According to reports, the International Monetary Fund (IMF) intends to prohibit Pakistan from borrowing more from China.
The IMF’s recommendations are likely to jeopardize Islamabad’s plan to seek PKR 7.9 billion from China for China Pakistan Economic Corridor (CPEC) projects.
Driving Pakistan’s economy with external doles is unsustainable, and structural reforms are desperately needed. According to the Financial Post, the IMF has raised concerns about Pakistan’s Chinese loans and arbitrary high payments made to Chinese independent power producers (IPP), and has suggested that Islamabad renegotiate its energy agreements with Beijing.
Pakistan is obligated to pay more than PRs. 350 billion in power due to the presence of multiple Chinese IPPs in the country. The IMF’s demand follows Beijing’s rejection of modifying the terms of agreements for CPEC projects.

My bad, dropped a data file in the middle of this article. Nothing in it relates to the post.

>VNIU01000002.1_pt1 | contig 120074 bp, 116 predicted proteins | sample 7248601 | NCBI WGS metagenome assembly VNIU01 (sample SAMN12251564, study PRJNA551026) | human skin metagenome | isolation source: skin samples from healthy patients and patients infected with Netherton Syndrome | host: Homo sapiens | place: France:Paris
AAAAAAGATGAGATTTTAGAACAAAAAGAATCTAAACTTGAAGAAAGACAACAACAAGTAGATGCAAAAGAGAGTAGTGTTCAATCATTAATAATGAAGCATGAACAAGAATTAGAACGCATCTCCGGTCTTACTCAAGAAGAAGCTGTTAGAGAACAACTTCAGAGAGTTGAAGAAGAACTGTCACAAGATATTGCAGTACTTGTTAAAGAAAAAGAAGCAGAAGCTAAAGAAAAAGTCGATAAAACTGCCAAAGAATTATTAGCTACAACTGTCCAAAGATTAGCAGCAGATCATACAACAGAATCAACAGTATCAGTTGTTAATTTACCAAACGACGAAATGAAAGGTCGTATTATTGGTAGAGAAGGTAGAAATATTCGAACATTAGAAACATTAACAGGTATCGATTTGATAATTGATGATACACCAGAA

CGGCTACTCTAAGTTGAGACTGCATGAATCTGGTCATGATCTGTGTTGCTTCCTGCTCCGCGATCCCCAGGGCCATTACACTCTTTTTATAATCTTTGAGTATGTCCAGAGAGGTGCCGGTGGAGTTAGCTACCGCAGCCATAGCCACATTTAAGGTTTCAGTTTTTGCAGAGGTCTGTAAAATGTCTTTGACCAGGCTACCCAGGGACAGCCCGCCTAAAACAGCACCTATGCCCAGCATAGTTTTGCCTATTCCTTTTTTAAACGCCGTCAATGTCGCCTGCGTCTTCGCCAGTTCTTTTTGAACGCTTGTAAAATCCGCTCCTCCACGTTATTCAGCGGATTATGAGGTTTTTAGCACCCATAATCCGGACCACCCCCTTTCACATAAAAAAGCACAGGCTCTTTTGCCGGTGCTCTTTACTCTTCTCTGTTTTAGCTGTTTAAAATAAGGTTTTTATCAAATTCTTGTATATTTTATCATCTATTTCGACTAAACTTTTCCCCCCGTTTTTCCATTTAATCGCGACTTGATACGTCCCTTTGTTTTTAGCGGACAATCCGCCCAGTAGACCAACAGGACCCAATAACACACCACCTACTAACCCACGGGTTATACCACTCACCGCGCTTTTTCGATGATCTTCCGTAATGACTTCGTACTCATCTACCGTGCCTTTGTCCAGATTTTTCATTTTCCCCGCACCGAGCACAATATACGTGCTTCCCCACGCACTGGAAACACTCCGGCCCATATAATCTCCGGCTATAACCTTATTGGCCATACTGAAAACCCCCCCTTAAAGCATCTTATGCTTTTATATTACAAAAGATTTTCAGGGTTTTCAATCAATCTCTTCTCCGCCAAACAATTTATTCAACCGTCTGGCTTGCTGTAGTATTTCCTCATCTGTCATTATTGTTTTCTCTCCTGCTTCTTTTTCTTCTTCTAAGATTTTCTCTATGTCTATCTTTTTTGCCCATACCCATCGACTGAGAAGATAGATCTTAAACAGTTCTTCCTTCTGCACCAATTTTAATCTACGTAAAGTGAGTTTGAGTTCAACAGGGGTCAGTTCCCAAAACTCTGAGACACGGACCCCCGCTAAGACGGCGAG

A significant portion of the budget expenditure PKR 3,950 billion (USD 19.5 billion) – more than 40% of total federal budget expenditure (PKR 9,502 billion; USD 47 billion) is allocated for debt servicing, representing a 29.1% increase over the previous year.
Pakistan’s economy faces a difficult task because the budget for FY 2022-23 fails to address the key structural issues that are impeding the country’s revival.
The country’s economy is already beleaguered by a massive deficit, and inflation is spiraling out of control, raising the prospect of a default. With the IMF deal hanging in the balance, the authorities should have attempted bold structural reforms, but the budget fell short, according to the media portal.
Pakistan Finance Minister Miftah Ismail’s USD 47 billion federal budget for the coming fiscal year has done very little to address Islamabad’s fundamental economic problems.
As Pakistan’s traditional partners have faltered from bailing the country out of this huge debt, its only hope is on the revival of the Extended Fund Facility of the IMF. However, the IMF expressed its dissatisfaction and unhappiness over the measures in the budget to meet its conditionality to revive the USD 6 billion funding.